In this series, I’ll be addressing the most common questions we hear from our existing and prospective clients.
Is The Cloud Just Some Else’s Computer?
It’s an excellent question, and we’ve found this to be a common perception among owners, executives, and stakeholders; the idea of using the cloud, often pejoratively referred to by skeptics or curmudgeons as “just someone else’s computer,” can be seen as unnecessary when you can just do things yourself without it.
This perspective had (emphasis past-tense) merit for a long while, but things have changed in the last 3-5 years. The definition of the cloud has changed.
The truth is the cloud is no longer “just someone else’s computer.”
As long as computers have existed, there has been a “cloud” option for anything and everything in specific contexts. By that, we mean a solution for storing files and databases off-premise and somewhere more secure, more resilient, etc. Any time someone had to consider building old-school IT infrastructure within their facility to store/host company stuff, they had the alternative option to have someone else do it for them.
When we encounter the cynicism or snark mentioned above, we don’t fault the person expressing it because, in many ways, that statement has been true much longer than it hasn’t. Since the dawn of computers, one could accurately define the cloud as “just someone else’s computer.”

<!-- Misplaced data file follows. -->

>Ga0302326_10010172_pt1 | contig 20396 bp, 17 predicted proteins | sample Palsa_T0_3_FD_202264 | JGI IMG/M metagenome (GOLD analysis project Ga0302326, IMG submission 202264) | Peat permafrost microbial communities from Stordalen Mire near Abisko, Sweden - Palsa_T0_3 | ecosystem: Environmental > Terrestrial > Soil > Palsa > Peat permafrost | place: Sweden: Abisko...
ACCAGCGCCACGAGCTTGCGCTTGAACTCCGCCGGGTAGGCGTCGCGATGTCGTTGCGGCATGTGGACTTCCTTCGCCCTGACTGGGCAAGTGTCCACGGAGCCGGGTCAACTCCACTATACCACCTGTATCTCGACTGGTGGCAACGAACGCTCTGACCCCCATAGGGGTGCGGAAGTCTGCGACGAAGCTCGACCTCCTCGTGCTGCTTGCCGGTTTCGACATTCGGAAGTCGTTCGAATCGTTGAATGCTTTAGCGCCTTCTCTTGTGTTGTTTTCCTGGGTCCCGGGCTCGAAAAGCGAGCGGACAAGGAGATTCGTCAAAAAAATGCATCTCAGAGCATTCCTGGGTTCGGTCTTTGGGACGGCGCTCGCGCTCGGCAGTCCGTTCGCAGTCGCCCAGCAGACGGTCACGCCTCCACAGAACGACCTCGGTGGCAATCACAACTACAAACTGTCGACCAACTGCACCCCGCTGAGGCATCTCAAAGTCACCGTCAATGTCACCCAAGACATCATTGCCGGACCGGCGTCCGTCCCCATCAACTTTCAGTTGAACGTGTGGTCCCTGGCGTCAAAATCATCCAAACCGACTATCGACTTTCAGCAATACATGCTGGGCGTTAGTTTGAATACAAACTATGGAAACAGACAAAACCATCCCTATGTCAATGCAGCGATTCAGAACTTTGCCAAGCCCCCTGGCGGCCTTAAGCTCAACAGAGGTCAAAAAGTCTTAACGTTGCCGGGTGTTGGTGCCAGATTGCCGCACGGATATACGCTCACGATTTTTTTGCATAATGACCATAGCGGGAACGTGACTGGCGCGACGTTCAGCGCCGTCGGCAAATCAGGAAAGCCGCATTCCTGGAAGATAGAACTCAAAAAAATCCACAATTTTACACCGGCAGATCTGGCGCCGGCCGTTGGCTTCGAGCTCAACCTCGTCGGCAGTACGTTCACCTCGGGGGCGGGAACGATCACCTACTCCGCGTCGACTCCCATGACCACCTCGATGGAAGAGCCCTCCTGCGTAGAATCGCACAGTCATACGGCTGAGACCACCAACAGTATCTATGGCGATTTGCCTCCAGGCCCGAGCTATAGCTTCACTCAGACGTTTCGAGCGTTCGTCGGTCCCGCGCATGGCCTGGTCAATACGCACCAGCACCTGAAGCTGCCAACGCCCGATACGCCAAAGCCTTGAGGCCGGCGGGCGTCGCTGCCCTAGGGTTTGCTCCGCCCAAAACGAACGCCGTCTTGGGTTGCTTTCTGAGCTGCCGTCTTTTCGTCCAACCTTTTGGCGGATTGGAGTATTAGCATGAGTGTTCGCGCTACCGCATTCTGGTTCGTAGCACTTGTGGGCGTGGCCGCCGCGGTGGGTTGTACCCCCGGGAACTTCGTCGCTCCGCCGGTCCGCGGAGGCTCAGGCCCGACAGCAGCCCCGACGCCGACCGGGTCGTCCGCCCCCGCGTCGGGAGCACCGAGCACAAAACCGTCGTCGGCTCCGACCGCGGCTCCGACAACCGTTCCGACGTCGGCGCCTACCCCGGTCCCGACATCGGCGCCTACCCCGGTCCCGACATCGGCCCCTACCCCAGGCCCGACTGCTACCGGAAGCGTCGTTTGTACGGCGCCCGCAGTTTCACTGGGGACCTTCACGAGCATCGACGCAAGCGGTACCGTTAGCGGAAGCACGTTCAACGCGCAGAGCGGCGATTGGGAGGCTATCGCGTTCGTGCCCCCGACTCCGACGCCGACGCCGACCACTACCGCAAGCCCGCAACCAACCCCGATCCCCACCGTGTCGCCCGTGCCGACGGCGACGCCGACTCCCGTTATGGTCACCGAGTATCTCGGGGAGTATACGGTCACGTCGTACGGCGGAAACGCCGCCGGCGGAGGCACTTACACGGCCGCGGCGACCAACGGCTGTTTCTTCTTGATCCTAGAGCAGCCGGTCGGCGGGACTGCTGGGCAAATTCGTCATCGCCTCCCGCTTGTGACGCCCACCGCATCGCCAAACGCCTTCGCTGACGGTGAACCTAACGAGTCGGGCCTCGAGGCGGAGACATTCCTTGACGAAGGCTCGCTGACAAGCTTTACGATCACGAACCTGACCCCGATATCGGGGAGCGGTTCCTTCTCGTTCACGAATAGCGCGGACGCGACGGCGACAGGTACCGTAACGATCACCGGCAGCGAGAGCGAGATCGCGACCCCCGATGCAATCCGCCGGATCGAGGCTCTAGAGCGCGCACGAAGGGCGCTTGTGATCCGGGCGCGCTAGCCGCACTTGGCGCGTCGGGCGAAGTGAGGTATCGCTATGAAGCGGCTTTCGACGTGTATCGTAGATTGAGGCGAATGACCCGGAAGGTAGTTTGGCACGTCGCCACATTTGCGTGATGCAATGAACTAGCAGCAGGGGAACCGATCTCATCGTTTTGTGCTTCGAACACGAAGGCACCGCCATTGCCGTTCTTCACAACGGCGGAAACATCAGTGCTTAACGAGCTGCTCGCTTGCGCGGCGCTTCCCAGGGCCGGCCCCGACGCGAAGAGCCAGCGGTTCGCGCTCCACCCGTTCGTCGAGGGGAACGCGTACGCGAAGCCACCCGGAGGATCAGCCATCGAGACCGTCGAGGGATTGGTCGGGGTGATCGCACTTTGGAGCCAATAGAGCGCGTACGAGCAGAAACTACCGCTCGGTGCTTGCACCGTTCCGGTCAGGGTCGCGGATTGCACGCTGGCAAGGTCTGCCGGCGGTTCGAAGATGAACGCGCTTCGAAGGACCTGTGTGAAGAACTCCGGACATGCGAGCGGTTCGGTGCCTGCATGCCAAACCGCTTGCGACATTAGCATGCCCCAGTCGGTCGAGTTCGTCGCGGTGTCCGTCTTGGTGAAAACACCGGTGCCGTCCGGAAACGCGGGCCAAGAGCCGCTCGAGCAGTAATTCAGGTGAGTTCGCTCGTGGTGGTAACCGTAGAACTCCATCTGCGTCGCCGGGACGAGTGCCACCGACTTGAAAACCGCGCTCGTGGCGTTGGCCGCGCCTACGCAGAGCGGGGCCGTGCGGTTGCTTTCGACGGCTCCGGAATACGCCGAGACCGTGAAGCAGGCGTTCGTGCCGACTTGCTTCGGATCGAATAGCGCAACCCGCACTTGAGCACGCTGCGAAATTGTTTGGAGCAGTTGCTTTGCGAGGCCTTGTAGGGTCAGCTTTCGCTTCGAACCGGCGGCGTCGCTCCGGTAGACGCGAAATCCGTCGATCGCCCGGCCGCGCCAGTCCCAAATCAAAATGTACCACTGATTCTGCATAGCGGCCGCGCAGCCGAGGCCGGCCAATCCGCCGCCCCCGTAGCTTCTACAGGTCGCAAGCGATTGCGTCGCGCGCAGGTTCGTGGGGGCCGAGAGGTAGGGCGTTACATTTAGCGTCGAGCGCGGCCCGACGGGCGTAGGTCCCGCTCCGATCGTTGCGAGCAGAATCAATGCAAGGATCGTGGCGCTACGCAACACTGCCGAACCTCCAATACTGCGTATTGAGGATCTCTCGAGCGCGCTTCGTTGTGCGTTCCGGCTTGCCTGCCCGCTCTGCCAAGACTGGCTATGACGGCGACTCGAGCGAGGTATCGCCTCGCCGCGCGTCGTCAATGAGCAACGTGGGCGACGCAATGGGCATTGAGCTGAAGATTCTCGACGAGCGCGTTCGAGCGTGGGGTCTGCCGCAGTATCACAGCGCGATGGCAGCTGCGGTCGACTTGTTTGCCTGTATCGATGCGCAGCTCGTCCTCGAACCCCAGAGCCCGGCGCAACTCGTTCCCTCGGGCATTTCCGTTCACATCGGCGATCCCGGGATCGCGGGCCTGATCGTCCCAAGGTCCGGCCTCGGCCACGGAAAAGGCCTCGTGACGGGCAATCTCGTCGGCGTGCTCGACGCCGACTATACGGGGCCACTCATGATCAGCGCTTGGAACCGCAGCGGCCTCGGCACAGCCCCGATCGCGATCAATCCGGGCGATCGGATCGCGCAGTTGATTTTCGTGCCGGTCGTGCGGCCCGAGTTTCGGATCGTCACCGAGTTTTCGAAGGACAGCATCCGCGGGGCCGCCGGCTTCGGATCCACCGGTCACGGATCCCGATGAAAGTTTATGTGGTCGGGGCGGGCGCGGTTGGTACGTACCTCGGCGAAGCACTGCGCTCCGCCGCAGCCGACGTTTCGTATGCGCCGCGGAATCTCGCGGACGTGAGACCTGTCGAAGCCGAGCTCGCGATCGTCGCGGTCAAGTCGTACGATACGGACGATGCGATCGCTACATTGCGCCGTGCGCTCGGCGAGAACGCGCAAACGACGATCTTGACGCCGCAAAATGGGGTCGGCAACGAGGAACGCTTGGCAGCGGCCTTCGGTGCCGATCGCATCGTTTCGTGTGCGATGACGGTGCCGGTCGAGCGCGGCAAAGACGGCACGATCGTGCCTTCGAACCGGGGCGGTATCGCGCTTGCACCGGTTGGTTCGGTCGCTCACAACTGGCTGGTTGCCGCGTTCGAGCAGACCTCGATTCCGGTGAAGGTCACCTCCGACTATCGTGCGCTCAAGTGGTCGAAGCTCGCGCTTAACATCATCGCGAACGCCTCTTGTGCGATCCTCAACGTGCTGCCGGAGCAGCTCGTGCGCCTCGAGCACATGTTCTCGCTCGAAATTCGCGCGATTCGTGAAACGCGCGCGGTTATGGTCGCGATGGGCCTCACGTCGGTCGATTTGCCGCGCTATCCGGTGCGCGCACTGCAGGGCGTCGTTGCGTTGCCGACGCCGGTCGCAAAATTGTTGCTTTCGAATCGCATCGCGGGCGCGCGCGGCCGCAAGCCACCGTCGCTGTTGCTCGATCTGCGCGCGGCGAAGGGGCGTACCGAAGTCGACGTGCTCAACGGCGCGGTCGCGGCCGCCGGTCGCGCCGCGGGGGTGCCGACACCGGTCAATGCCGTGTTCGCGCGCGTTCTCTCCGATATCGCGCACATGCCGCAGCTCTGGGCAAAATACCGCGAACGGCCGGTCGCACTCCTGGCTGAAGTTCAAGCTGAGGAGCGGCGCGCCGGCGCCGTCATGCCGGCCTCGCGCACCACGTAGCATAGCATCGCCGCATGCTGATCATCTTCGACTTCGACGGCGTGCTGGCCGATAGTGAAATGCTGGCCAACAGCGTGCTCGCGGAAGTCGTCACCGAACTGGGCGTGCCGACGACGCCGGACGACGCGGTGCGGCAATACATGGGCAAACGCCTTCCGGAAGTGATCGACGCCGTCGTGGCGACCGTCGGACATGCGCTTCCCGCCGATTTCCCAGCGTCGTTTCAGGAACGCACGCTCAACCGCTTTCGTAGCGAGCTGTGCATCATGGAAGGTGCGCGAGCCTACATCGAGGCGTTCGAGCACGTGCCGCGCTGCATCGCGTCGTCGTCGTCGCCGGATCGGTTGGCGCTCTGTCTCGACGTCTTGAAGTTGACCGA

Now, let’s be specific, though. When said individuals say cloud, they usually mean an offsite service that includes hosting data or services you could have otherwise kept in-house. In a sense, they have defined the cloud as just “offsite hosting,” which until ten years ago is what it was. Ten years ago, very few business apps were 100% by default software you purchased or used for free as SaaS (Software as a Service). There were consumer apps like Facebook, instant messaging apps, but nothing widespread in the business world. I believe this is where naysayers get mixed up in their thinking.
Today, the cloud is not merely offsite hosting of things you’d otherwise keep in-house. We have some great examples of this:
- Microsoft Teams
- Google Docs
- Practically any modern device security software
I’d dare say QuickBooks online falls into that category as well, although we can appreciate the counterarguments to that one. Interestingly we are in the middle of transitioning from QB Enterprise to QB Online ourselves as a write this. But I raise QB Online because it can do things that its predecessor(s) cannot. Things like:
- Real-time syncing to other apps, like time entry systems, industry tools you may use, etc
- An always up to date mobile app experience
- Substantially improved reliability and less need for tech support!
Essentially, the cloud is now a place where you can purchase services you otherwise couldn’t re-create using your own IT systems. It’s a collection of various platforms, which are in some ways a sandbox, i.e., a place where anything goes, and your imagination is the limit.